The annual linear skeletal growth rates for the following hermatypic corals was studied at the non-upwelling area of Can˜o Island, Costa Rica: Porites lobata Dana; Pavona varians Verrill; Pavona clavus Dana; Pavona gigantea Verrill; Gardineroseris
planulata (Dana); Psammocora superficialis (Gardiner); Pocillopora elegans Dana; Pocillopora damicornis (Linnaeus). The seasonal growth rates of the main reef-building corals, P. lobata and P. damicornis, were measured and correlated with five environmental
variables. Growth rates for P. varians and P. superficialis are presented for the first time. The species with growth rates similar to corals from non-upwelling areas, Porites lobata, Pocillopora damicornis, P. elegans, are the dominant species at Can˜o Island, while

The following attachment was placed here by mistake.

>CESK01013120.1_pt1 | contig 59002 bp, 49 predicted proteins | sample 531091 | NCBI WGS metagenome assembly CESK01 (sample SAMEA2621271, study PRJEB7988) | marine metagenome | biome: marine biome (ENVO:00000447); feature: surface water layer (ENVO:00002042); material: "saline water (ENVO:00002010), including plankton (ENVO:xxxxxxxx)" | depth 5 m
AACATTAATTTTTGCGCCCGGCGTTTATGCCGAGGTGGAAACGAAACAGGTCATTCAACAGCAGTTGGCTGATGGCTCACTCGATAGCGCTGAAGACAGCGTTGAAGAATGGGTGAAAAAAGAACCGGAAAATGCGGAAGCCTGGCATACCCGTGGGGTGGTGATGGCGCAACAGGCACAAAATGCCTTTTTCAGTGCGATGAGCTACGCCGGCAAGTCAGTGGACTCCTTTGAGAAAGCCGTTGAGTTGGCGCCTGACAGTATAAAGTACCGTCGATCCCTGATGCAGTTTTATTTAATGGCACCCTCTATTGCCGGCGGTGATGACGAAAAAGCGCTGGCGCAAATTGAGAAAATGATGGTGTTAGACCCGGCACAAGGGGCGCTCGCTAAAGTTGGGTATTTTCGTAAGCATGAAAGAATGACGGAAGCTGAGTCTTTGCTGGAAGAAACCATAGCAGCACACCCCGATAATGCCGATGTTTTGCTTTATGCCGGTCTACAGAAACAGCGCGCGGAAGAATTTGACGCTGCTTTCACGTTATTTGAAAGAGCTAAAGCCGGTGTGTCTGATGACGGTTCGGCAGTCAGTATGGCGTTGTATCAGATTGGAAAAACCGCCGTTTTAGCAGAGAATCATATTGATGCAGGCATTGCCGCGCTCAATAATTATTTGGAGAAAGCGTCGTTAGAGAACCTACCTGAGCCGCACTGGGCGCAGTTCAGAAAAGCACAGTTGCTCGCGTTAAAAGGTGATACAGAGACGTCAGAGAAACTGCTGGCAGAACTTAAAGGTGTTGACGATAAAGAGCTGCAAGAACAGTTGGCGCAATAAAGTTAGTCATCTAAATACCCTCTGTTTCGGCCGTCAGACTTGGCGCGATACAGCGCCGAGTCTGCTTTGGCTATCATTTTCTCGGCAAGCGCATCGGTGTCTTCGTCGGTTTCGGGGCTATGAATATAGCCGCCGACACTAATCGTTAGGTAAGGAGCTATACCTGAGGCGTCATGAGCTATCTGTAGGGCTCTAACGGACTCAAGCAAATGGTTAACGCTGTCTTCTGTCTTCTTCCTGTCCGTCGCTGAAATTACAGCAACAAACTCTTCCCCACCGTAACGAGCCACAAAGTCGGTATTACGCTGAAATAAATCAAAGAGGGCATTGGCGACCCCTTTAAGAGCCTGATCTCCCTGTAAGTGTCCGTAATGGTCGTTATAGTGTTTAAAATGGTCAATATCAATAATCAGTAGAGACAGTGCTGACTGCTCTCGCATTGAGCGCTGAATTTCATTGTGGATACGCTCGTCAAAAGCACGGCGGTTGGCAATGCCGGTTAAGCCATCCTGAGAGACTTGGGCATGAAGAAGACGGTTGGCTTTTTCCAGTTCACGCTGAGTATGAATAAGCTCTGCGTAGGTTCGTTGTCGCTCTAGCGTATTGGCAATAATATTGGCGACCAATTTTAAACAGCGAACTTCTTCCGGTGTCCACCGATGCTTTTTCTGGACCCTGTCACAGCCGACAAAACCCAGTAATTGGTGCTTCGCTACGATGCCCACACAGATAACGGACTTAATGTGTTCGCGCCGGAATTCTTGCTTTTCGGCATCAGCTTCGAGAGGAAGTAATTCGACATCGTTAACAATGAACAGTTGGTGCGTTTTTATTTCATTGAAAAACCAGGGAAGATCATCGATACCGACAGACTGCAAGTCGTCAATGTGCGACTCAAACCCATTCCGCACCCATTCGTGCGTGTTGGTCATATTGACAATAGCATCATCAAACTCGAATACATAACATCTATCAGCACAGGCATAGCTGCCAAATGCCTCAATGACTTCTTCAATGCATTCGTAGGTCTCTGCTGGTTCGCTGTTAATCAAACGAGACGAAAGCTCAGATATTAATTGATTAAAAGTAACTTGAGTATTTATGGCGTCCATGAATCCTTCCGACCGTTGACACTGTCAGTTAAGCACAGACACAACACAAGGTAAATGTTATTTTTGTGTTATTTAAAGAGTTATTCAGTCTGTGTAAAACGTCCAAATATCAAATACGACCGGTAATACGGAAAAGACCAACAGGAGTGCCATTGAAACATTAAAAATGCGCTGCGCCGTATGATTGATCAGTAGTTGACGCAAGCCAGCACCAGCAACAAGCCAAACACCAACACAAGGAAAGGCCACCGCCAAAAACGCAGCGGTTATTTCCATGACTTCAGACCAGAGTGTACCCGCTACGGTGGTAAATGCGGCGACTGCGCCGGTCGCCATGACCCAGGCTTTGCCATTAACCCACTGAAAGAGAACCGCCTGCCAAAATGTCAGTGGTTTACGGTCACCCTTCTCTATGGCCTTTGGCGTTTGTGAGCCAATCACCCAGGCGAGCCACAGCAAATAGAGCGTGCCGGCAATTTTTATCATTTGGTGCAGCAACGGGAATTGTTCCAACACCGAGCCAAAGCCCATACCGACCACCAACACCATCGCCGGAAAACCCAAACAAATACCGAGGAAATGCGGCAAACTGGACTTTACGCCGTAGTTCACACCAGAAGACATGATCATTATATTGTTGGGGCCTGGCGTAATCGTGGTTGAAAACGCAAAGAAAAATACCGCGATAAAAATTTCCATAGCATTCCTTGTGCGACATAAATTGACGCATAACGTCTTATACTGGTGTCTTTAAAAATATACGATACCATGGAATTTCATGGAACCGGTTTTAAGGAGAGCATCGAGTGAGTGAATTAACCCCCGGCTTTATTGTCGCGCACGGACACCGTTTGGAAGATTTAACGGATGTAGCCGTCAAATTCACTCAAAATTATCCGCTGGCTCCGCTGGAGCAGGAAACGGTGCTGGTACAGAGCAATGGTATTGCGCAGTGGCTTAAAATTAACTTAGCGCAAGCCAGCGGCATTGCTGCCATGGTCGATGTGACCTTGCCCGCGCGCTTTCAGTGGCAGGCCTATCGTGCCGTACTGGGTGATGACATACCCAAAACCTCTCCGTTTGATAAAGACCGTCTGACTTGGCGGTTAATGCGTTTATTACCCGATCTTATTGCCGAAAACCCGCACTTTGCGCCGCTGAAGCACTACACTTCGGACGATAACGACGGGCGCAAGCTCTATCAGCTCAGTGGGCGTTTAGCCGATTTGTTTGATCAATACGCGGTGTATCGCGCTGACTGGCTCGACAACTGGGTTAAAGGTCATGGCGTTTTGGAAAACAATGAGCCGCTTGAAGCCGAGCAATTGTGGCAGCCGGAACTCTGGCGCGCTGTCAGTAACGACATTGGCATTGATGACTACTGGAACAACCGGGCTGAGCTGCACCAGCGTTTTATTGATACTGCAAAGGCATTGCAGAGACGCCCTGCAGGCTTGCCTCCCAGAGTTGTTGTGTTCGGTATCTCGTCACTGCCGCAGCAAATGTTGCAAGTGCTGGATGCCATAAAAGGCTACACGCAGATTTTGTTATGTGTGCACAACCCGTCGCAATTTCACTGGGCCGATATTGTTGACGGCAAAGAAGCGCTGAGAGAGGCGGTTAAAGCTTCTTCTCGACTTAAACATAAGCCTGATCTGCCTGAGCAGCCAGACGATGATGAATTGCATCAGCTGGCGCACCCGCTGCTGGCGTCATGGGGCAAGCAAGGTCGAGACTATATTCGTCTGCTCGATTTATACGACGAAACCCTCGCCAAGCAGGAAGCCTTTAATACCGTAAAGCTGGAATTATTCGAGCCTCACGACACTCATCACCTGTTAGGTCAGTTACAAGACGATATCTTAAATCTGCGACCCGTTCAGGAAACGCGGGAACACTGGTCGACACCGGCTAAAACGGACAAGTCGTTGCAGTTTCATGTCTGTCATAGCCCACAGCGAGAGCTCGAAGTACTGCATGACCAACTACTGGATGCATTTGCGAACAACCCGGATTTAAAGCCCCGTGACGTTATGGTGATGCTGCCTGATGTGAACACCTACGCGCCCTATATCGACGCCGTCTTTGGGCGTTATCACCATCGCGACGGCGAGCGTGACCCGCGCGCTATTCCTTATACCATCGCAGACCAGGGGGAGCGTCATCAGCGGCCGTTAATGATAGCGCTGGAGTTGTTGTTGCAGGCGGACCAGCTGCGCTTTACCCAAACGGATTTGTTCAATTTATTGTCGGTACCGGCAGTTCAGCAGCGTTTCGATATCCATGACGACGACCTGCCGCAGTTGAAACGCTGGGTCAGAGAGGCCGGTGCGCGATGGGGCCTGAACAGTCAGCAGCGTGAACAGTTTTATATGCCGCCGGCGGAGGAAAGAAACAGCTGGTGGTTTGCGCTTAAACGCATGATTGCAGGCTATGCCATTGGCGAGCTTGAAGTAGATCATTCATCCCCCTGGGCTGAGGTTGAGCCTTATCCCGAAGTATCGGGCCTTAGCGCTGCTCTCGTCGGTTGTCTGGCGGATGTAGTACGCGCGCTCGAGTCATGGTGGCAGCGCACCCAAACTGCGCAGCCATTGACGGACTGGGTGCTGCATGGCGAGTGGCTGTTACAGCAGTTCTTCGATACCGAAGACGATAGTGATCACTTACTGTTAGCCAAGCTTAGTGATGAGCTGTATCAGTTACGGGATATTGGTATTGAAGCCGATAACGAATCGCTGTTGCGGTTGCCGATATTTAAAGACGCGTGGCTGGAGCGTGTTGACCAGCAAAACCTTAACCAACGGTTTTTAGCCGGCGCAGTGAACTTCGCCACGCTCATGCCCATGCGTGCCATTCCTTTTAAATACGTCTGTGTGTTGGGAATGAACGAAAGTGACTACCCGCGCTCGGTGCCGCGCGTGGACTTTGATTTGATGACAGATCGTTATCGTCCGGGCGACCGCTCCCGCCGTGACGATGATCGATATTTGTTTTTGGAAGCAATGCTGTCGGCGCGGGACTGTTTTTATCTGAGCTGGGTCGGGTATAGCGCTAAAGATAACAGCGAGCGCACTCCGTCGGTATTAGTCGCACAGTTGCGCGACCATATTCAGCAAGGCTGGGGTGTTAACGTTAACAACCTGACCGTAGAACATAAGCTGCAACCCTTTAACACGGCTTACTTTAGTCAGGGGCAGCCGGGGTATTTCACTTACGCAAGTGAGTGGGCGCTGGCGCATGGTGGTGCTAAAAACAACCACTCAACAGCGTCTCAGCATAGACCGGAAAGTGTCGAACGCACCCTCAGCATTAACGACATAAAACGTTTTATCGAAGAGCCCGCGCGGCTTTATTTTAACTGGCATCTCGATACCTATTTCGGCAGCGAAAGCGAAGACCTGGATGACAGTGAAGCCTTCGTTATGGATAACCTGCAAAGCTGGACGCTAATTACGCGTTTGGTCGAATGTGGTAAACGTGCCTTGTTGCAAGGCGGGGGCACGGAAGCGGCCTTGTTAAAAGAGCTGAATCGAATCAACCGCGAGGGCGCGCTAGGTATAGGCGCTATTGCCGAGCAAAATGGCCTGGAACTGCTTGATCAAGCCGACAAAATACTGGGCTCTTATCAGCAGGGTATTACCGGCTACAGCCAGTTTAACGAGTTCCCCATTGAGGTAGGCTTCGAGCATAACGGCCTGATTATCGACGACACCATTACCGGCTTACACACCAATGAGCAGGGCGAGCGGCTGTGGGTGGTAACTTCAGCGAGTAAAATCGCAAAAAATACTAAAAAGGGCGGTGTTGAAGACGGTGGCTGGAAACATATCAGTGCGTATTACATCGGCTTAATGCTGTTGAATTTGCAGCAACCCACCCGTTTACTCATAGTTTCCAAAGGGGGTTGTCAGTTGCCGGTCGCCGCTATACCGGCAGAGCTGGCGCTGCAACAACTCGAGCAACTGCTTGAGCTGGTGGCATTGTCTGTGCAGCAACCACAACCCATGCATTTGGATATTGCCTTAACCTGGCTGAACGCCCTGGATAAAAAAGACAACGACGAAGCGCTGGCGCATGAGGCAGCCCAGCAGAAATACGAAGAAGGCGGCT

the other species studied, Pavona clavus, P. gigantea and Gardineroseris planulata, have reduced growth rates compared to other areas. The results suggest that seasonal growth, which is greater during the dry season, may be affected by variations in available light, cloud cover,
turbidity, salinity and reproductive time rather than temperature changes.
The Bulletin of Marine Science is dedicated to the dissemination of high quality research from the world's oceans. All aspects of marine science are treated by the Bulletin of Marine Science, including papers in marine biology, biological oceanography, fisheries, marine affairs, applied marine physics, marine geology and geophysics, marine and atmospheric chemistry, and meteorology and physical oceanography.